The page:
By the way, a couple was slain by an armed home invader in Jupiter, FL just last night. They didn't have a gun. Several armed home invasions were thwarted by armed homeowners in this small town last year. I'm not talking about slums either - nice upscale neighborhoods.

A few years ago, BTW, they would have been prosecuted for murder for defending themselves or their spouses if it could be shown that they could have jumped out the window! We were warned of the horrors of that legislation but I'm still waiting in vain.

We don't register guns in Florida - it's illegal to do that actually, but we do register and fingerprint those who wish to carry a concealed weapon of any sort and make them take a safety course. And yes, Florida gun crime rates have been declining steadily as they have elsewhere although, yes, there was supposed to be a bloodbath after the bogus "assault weapon ban" expired.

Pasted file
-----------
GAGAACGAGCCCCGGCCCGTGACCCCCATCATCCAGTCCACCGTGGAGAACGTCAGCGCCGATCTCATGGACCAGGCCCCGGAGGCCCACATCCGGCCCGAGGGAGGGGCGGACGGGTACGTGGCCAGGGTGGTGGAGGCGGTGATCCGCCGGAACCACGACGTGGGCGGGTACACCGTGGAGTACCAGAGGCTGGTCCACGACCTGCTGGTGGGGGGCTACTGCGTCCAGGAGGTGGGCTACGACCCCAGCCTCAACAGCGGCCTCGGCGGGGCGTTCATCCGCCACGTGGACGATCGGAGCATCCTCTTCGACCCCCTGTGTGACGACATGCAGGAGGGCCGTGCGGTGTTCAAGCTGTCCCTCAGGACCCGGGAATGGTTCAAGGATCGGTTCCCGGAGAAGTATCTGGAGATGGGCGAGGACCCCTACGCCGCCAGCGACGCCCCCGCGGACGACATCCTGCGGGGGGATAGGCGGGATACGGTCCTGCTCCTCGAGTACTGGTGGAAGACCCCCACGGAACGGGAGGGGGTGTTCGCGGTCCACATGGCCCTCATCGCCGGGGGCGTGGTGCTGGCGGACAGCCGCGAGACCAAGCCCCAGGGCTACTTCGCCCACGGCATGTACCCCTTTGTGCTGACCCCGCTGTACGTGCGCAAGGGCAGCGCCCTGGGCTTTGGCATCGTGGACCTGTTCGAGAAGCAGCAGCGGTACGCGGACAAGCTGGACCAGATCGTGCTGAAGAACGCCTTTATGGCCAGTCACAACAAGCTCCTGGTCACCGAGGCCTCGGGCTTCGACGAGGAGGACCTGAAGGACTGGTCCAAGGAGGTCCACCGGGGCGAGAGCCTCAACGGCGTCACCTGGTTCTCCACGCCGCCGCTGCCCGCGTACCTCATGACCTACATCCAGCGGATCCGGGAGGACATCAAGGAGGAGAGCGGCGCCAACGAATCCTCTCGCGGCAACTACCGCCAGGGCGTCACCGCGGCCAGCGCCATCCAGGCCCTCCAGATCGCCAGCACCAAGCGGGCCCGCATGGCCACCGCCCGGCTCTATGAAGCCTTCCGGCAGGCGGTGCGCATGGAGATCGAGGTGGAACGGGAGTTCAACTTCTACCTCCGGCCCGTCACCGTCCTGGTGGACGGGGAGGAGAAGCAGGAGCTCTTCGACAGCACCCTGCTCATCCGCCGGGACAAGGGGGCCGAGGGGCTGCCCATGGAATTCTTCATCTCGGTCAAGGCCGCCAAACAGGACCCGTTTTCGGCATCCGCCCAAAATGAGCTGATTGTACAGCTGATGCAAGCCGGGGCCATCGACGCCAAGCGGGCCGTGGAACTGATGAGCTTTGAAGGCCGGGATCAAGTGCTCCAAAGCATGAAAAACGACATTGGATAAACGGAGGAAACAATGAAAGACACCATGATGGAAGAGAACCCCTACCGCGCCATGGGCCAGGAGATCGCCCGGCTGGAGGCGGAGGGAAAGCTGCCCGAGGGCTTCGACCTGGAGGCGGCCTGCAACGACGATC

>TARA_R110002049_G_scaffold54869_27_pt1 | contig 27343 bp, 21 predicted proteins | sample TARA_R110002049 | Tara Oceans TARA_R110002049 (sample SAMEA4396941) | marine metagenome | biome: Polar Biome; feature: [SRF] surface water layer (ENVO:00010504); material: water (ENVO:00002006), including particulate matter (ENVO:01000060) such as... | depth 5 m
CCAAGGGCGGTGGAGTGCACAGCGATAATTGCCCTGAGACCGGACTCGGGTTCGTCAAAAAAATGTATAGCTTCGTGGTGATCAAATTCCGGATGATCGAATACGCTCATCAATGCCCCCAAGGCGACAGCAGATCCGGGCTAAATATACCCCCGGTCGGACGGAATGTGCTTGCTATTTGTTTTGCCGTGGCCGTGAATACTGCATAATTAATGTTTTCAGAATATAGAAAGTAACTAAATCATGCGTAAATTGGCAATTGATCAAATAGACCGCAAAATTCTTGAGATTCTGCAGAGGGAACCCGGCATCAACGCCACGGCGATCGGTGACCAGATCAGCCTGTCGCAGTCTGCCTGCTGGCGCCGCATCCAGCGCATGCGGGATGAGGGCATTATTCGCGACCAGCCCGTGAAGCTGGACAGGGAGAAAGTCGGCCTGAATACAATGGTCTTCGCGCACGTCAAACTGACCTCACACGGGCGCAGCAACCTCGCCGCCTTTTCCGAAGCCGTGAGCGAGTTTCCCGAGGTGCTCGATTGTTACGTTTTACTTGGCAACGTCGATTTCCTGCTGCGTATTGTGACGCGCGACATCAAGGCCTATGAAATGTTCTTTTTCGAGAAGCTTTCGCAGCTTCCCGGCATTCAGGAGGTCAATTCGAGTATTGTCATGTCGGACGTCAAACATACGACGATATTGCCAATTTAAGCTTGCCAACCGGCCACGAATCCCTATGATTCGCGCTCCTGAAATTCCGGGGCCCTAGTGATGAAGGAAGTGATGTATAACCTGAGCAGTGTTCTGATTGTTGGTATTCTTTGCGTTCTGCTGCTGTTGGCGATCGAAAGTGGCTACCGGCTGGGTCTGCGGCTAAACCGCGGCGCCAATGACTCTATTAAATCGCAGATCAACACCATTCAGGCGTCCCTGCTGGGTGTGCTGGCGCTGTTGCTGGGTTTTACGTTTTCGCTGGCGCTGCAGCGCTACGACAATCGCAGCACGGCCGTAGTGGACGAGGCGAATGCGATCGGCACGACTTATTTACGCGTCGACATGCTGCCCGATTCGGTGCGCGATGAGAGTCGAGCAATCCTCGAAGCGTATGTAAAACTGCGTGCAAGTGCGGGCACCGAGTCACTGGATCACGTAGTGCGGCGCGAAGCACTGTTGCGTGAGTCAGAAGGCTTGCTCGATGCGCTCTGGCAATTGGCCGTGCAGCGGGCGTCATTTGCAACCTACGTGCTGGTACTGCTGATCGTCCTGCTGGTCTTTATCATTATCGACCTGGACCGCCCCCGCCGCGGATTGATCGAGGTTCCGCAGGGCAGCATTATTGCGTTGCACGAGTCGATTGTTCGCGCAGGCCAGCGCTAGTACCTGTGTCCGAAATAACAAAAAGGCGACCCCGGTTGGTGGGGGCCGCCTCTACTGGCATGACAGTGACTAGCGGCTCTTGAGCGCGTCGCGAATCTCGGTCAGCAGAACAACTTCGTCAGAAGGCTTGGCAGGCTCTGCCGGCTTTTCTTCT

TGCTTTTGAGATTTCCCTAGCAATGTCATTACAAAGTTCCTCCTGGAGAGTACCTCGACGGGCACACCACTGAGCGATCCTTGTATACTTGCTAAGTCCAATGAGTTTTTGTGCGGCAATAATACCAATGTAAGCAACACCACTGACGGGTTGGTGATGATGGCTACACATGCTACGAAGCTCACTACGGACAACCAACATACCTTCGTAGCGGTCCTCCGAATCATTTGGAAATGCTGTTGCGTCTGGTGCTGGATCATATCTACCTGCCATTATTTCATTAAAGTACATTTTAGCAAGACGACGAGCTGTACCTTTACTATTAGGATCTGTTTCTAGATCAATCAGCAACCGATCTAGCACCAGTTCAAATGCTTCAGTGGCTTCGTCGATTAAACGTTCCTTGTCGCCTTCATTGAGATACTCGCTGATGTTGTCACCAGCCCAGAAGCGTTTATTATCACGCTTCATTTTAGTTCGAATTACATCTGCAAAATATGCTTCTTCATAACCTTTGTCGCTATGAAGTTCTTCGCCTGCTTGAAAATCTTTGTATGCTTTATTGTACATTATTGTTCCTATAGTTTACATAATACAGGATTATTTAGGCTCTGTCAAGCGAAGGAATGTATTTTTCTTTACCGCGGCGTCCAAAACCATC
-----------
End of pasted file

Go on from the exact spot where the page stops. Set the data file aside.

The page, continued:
Arrestable offenses as a way to control things or substances have totally failed to control anything and historically have created huge crime waves. Organized Crime in the US had it's biggest years when we made beer an arrestable offense and it spurred a wave of alcohol abuse. We're consuming vastly more drugs since we started making them illegal right after Prohibition failed and the increase continues despite the billion dollar "war."